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The Queen leaves London with pet dogs to start early Easter break in Windsor

The monarch was in good company

queen london dogs
Danielle Stacey
Online Royal CorrespondentLondon
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The Queen left Buckingham Palace on Thursday to start her Easter break, one week earlier than planned due to the coronavirus pandemic. The 93-year-old monarch was dressed casually in a blue cardigan and a navy bodywarmer, as she sat in the back seat of the car with one of her beloved pet dogs. 

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Her Majesty is usually joined by members of her family for the Easter Sunday service, but it's not clear at this stage, whether this tradition will go ahead as per usual. The annual Maundy Service at St George's Chapel on 9 April has already been cancelled.

Earlier this week, Buckingham Palace released a statement announcing changes to the Queen's diary, following the COVID-19 pandemic. The royal garden parties at her London residence in May will no longer take place and the Japanese state visit, due to take place this spring, has been postponed and will be rescheduled. Announcements about the Queen's birthday parade, known as Trooping the Colour, and the 75th anniversary of VE Day are expected to be made in due course.

MORE: Why Windsor holds such a special place in the Queen's heart

queen leaves london© Photo: Getty Images

The Queen was wearing her signature red lipstick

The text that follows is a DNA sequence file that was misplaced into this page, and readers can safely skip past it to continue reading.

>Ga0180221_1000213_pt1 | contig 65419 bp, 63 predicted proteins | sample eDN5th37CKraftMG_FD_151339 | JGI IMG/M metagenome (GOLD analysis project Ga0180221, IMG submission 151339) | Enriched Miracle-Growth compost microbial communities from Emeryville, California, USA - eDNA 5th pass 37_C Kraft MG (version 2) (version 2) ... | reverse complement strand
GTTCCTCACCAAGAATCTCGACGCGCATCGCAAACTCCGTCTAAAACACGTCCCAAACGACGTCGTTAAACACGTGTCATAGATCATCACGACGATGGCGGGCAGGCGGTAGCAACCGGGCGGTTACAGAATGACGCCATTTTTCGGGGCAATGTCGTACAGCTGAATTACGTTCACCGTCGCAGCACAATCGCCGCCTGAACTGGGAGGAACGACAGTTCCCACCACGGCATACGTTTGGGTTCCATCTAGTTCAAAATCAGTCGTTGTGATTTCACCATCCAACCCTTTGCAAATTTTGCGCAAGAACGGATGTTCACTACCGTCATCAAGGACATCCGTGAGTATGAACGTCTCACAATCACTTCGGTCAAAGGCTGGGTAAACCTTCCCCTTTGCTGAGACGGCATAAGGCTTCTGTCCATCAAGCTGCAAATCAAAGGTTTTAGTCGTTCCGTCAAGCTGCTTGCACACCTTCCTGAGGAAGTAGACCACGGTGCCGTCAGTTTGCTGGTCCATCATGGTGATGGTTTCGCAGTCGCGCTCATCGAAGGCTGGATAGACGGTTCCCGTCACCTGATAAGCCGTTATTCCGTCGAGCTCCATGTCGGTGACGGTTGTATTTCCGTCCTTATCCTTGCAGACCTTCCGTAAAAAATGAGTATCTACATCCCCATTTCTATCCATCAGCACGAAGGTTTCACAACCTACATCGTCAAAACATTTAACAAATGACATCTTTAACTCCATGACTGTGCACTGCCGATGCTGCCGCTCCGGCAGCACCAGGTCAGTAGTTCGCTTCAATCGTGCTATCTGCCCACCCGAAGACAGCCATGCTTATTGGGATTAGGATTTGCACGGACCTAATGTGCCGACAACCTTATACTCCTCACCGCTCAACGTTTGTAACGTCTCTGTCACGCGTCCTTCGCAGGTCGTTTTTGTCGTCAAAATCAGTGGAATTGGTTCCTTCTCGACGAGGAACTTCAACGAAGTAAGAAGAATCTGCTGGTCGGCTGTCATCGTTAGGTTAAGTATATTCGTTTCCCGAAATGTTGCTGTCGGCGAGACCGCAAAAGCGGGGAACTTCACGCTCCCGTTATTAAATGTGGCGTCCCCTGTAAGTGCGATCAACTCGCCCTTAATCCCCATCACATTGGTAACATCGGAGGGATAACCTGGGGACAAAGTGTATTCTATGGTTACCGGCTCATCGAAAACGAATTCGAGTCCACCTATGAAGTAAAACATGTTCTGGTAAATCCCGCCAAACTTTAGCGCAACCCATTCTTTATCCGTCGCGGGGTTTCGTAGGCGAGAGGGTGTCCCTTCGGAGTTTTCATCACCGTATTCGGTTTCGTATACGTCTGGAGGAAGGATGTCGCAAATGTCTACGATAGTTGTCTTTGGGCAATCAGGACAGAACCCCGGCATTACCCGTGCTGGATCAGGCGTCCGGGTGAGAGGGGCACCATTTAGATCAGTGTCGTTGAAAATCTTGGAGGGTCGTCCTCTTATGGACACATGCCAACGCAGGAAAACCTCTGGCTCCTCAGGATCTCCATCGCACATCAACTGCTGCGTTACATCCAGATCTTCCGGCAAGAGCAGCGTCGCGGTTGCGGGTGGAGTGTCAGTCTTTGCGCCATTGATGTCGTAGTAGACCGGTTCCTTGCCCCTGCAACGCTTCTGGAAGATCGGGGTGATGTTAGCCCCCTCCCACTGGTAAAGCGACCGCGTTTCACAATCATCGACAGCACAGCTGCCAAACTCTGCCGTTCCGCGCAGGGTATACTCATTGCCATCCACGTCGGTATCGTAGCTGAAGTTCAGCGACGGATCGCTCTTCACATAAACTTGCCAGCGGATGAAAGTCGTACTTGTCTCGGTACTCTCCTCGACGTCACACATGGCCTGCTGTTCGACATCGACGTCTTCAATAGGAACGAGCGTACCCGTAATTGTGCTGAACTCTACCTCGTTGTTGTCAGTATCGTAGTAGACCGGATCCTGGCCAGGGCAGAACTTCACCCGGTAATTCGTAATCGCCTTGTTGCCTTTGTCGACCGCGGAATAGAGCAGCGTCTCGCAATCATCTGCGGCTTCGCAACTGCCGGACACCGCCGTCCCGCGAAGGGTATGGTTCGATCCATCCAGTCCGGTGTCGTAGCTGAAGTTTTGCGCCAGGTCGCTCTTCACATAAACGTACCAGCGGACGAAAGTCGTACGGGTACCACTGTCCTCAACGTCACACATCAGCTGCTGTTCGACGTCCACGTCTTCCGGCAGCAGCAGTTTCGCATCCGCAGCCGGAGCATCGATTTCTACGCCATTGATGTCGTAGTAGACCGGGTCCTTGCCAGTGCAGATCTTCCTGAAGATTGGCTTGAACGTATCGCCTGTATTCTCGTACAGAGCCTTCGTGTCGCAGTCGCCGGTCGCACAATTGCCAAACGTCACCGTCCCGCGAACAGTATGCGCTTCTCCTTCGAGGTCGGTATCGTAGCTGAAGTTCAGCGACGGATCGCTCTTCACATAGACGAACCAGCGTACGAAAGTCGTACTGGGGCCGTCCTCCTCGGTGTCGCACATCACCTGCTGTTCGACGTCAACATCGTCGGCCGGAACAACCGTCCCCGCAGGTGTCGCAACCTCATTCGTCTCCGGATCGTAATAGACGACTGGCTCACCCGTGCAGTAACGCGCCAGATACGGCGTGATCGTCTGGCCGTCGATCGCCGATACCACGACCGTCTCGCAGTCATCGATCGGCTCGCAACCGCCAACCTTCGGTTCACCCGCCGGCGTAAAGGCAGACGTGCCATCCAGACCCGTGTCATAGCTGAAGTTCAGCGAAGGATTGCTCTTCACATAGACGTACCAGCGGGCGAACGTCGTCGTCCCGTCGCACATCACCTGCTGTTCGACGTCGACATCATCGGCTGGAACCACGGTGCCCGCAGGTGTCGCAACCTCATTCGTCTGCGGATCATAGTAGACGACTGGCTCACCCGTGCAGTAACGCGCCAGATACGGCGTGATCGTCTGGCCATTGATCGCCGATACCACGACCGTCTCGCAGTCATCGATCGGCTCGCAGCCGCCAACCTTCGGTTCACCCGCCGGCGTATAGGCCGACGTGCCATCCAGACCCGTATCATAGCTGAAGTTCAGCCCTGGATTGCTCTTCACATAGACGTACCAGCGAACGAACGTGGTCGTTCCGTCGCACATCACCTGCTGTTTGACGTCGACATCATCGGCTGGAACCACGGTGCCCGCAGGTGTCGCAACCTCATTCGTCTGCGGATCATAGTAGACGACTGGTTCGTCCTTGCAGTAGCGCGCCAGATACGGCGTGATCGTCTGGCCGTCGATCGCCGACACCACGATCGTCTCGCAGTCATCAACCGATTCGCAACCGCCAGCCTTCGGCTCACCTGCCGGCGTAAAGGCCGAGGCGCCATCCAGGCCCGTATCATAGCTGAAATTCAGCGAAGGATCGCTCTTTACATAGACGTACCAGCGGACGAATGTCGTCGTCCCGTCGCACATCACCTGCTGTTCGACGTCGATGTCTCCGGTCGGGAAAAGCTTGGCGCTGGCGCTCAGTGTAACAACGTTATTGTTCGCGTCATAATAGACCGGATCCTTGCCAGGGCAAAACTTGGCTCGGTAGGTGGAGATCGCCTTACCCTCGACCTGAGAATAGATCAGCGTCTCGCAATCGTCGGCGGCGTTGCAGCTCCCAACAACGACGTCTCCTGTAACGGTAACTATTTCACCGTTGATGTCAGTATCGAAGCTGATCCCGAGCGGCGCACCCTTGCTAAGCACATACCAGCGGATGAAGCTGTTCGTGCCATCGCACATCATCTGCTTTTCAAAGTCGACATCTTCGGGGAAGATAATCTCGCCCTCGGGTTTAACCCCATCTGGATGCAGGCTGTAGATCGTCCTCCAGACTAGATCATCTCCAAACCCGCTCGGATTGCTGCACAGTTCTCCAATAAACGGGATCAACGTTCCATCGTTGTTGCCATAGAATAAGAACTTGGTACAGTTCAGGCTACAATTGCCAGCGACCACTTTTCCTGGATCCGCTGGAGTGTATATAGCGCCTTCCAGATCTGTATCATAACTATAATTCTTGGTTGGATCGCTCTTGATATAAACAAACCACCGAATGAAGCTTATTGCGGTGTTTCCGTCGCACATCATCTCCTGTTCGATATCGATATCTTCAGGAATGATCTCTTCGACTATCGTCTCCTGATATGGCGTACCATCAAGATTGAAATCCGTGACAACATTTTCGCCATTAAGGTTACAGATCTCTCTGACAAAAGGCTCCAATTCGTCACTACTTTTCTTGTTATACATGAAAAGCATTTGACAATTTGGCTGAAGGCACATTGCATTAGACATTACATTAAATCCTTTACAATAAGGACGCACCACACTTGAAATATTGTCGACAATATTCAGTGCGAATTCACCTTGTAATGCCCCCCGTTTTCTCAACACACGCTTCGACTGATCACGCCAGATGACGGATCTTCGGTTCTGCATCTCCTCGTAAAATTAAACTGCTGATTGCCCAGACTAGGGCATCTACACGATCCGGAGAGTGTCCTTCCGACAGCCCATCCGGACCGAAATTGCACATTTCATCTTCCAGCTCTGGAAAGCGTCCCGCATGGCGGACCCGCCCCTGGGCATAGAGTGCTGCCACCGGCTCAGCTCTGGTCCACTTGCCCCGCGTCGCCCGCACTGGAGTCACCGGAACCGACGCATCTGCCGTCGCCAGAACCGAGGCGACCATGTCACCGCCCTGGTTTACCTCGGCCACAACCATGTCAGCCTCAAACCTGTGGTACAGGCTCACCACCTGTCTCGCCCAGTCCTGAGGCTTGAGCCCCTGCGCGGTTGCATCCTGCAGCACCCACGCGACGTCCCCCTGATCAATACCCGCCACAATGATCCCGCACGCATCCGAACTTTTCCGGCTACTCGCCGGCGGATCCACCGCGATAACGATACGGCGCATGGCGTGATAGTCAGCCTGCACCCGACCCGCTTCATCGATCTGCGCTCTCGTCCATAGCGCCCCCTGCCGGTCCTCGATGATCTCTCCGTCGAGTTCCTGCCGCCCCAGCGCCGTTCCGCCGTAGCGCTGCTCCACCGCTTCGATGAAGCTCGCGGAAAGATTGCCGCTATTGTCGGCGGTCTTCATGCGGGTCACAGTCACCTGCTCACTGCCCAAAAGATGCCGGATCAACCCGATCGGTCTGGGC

It was also confirmed on Wednesday that the Queen's granddaughter, Princess Beatrice, will no longer have her wedding reception at Buckingham Palace gardens. The Duke of York's eldest daughter is set to marry property developer Edoardo Mapelli Mozzi at the Royal Chapel in St James's Palace, London, on Friday 29 May.

A Buckingham Palace spokesperson said: "Princess Beatrice and Mr Mapelli Mozzi are very much looking forward to getting married but are equally aware of the need to avoid undertaking any unnecessary risks in the current circumstances. In line with government advice for the UK and beyond, the couple are reviewing their arrangements for 29 May.

"They are particularly conscious of government advice in relation to both the wellbeing of older family members and large gatherings of people. Therefore, the planned reception in the Buckingham Palace Gardens will not take place. The couple will carefully consider government advice before deciding whether a private marriage might take place amongst a small group of family and friends."

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